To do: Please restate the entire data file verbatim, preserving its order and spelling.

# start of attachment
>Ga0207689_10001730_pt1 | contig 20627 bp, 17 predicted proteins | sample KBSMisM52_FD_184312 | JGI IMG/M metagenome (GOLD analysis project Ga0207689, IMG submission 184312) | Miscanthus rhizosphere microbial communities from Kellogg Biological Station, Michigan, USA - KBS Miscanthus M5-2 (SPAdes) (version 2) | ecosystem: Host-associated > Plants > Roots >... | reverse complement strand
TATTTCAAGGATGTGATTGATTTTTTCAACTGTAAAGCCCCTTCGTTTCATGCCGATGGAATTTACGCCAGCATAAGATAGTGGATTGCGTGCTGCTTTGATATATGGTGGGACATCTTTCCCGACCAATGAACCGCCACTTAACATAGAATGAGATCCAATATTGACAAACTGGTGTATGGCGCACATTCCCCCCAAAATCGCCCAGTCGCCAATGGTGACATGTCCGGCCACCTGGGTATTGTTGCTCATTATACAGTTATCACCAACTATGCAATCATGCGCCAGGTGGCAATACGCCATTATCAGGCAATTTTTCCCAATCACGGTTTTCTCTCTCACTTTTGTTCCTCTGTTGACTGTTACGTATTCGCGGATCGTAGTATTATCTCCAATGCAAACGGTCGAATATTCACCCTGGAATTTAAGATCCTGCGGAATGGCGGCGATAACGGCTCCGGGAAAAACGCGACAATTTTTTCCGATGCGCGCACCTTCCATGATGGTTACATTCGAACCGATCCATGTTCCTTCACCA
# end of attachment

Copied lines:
>Ga0207689_10001730_pt1 | contig 20627 bp, 17 predicted proteins | sample KBSMisM52_FD_184312 | JGI IMG/M metagenome (GOLD analysis project Ga0207689, IMG submission 184312) | Miscanthus rhizosphere microbial communities from Kellogg Biological Station, Michigan, USA - KBS Miscanthus M5-2 (SPAdes) (version 2) | ecosystem: Host-associated > Plants > Roots >... | reverse complement strand
TATTTCAAGGATGTGATTGATTTTTTCAACTGTAAAGCCCCTTCGTTTCATGCCGATGGAATTTACGCCAGCATAAGATAGTGGATTGCGTGCTGCTTTGATATATGGTGGGACATCTTTCCCGACCAATGAACCGCCACTTAACATAGAATGAGATCCAATATTGACAAACTGGTGTATGGCGCACATTCCCCCCAAAATCGCCCAGTCGCCAATGGTGACATGTCCGGCCACCTGGGTATTGTTGCTCATTATACAGTTATCACCAACTATGCAATCATGCGCCAGGTGGCAATACGCCATTATCAGGCAATTTTTCCCAATCACGGTTTTCTCTCTCACTTTTGTTCCTCTGTTGACTGTTACGTATTCGCGGATCGTAGTATTATCTCCAATGCAAACGGTCGAATATTCACCCTGGAATTTAAGATCCTGCGGAATGGCGGCGATAACGGCTCCGGGAAAAACGCGACAATTTTTTCCGATGCGCGCACCTTCCATGATGGTTACATTCGAACCGATCCATGTTCCTTCACCA